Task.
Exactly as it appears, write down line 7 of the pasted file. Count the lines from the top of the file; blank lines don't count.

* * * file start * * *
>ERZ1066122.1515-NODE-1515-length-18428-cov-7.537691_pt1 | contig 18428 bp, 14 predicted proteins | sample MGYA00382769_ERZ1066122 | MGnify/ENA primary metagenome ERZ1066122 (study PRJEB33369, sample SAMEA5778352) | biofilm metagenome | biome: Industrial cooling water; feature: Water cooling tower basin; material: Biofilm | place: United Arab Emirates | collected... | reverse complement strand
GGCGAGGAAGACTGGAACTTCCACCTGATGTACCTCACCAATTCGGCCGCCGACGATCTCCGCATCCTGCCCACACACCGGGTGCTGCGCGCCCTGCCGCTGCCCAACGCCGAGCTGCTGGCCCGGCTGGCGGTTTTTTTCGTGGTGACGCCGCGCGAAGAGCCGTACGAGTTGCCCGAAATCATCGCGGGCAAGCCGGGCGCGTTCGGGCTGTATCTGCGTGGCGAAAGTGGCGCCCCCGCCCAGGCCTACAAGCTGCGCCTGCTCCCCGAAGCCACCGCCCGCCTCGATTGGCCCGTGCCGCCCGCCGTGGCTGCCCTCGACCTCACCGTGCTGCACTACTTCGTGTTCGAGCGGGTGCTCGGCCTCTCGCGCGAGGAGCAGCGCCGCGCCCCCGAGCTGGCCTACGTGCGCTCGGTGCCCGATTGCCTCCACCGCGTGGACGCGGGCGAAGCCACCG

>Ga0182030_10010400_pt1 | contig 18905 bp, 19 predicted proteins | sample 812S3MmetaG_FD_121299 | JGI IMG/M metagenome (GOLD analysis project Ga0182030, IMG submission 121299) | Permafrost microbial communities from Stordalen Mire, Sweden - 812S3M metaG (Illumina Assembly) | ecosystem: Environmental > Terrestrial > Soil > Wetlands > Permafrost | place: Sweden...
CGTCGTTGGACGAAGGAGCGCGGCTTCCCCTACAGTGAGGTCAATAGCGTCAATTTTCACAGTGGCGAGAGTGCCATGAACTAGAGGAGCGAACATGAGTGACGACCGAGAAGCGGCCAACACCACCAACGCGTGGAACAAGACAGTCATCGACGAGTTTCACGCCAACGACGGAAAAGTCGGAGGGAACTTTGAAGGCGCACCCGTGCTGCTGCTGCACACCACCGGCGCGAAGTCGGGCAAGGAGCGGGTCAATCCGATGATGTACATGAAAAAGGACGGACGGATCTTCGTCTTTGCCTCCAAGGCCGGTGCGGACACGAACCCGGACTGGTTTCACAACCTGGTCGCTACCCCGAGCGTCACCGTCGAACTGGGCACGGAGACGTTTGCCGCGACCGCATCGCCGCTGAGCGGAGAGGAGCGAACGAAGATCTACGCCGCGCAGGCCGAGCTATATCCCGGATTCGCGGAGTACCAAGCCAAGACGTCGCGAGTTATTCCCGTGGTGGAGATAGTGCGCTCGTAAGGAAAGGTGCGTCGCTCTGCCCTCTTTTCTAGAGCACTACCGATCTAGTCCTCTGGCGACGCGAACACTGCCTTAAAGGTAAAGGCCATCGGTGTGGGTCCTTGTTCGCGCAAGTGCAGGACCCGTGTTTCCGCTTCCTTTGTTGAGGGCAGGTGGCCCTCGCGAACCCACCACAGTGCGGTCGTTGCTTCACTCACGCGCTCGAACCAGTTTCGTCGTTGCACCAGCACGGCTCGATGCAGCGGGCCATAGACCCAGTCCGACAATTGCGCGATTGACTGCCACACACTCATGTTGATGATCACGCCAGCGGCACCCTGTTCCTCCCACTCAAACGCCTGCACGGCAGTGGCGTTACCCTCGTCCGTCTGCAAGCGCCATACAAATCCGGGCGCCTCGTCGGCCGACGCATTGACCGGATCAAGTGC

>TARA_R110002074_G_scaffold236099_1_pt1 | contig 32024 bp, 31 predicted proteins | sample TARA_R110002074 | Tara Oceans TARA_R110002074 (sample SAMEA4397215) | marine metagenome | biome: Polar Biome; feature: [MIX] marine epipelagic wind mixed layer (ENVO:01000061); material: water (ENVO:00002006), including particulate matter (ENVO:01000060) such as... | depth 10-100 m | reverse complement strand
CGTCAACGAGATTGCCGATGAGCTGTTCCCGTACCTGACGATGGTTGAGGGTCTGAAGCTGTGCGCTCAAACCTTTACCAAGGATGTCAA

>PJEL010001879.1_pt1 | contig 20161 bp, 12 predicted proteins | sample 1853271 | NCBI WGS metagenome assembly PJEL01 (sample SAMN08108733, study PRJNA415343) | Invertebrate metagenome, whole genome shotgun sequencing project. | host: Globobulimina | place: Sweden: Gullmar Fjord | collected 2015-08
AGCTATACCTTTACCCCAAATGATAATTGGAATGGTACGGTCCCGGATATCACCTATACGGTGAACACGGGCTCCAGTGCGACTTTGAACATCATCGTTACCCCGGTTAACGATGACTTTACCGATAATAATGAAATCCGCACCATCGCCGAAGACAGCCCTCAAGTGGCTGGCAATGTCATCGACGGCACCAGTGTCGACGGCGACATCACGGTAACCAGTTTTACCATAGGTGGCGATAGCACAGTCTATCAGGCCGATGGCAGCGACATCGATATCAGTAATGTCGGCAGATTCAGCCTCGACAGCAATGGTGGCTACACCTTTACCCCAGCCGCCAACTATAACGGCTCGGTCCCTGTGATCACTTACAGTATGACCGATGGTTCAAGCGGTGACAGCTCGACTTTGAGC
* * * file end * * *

>PJEL010001879.1_pt1 | contig 20161 bp, 12 predicted proteins | sample 1853271 | NCBI WGS metagenome assembly PJEL01 (sample SAMN08108733, study PRJNA415343) | Invertebrate metagenome, whole genome shotgun sequencing project. | host: Globobulimina | place: Sweden: Gullmar Fjord | collected 2015-08